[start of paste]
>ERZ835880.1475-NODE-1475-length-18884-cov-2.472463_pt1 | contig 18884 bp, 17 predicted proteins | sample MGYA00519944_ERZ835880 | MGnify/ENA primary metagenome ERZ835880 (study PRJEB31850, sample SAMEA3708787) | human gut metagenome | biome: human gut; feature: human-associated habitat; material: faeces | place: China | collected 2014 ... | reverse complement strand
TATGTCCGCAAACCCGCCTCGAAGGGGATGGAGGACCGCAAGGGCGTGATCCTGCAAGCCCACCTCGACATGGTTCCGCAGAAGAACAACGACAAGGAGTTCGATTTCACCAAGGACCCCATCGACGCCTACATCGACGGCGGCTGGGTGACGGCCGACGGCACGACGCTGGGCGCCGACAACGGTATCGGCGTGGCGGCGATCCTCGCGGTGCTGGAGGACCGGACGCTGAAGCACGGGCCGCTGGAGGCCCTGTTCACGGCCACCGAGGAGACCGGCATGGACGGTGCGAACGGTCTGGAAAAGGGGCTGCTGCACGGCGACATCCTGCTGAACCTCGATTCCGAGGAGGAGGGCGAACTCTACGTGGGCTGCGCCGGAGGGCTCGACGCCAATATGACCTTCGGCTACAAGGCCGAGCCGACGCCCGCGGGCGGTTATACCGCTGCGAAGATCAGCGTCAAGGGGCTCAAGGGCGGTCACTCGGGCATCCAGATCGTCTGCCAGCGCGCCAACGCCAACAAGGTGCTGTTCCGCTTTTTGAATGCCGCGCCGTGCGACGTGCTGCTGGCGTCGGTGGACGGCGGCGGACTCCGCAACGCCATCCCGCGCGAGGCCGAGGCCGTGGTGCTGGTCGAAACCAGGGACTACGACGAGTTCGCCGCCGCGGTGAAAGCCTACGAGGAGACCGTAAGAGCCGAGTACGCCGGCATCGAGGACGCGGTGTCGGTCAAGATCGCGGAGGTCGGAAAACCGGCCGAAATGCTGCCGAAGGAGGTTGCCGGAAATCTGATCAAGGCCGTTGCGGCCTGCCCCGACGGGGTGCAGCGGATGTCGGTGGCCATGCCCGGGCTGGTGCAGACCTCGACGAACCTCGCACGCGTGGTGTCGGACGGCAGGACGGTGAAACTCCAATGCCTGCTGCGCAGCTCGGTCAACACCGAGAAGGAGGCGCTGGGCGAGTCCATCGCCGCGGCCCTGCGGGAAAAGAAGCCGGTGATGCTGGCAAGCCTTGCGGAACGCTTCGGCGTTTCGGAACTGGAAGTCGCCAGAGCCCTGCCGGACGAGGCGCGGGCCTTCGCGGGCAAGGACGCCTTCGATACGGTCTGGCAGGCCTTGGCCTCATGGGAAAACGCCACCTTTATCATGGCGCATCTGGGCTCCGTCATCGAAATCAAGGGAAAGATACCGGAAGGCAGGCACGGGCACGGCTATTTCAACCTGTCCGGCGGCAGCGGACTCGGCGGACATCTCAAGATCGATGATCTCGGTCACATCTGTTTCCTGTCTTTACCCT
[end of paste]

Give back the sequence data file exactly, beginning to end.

>ERZ835880.1475-NODE-1475-length-18884-cov-2.472463_pt1 | contig 18884 bp, 17 predicted proteins | sample MGYA00519944_ERZ835880 | MGnify/ENA primary metagenome ERZ835880 (study PRJEB31850, sample SAMEA3708787) | human gut metagenome | biome: human gut; feature: human-associated habitat; material: faeces | place: China | collected 2014 ... | reverse complement strand
TATGTCCGCAAACCCGCCTCGAAGGGGATGGAGGACCGCAAGGGCGTGATCCTGCAAGCCCACCTCGACATGGTTCCGCAGAAGAACAACGACAAGGAGTTCGATTTCACCAAGGACCCCATCGACGCCTACATCGACGGCGGCTGGGTGACGGCCGACGGCACGACGCTGGGCGCCGACAACGGTATCGGCGTGGCGGCGATCCTCGCGGTGCTGGAGGACCGGACGCTGAAGCACGGGCCGCTGGAGGCCCTGTTCACGGCCACCGAGGAGACCGGCATGGACGGTGCGAACGGTCTGGAAAAGGGGCTGCTGCACGGCGACATCCTGCTGAACCTCGATTCCGAGGAGGAGGGCGAACTCTACGTGGGCTGCGCCGGAGGGCTCGACGCCAATATGACCTTCGGCTACAAGGCCGAGCCGACGCCCGCGGGCGGTTATACCGCTGCGAAGATCAGCGTCAAGGGGCTCAAGGGCGGTCACTCGGGCATCCAGATCGTCTGCCAGCGCGCCAACGCCAACAAGGTGCTGTTCCGCTTTTTGAATGCCGCGCCGTGCGACGTGCTGCTGGCGTCGGTGGACGGCGGCGGACTCCGCAACGCCATCCCGCGCGAGGCCGAGGCCGTGGTGCTGGTCGAAACCAGGGACTACGACGAGTTCGCCGCCGCGGTGAAAGCCTACGAGGAGACCGTAAGAGCCGAGTACGCCGGCATCGAGGACGCGGTGTCGGTCAAGATCGCGGAGGTCGGAAAACCGGCCGAAATGCTGCCGAAGGAGGTTGCCGGAAATCTGATCAAGGCCGTTGCGGCCTGCCCCGACGGGGTGCAGCGGATGTCGGTGGCCATGCCCGGGCTGGTGCAGACCTCGACGAACCTCGCACGCGTGGTGTCGGACGGCAGGACGGTGAAACTCCAATGCCTGCTGCGCAGCTCGGTCAACACCGAGAAGGAGGCGCTGGGCGAGTCCATCGCCGCGGCCCTGCGGGAAAAGAAGCCGGTGATGCTGGCAAGCCTTGCGGAACGCTTCGGCGTTTCGGAACTGGAAGTCGCCAGAGCCCTGCCGGACGAGGCGCGGGCCTTCGCGGGCAAGGACGCCTTCGATACGGTCTGGCAGGCCTTGGCCTCATGGGAAAACGCCACCTTTATCATGGCGCATCTGGGCTCCGTCATCGAAATCAAGGGAAAGATACCGGAAGGCAGGCACGGGCACGGCTATTTCAACCTGTCCGGCGGCAGCGGACTCGGCGGACATCTCAAGATCGATGATCTCGGTCACATCTGTTTCCTGTCTTTACCCT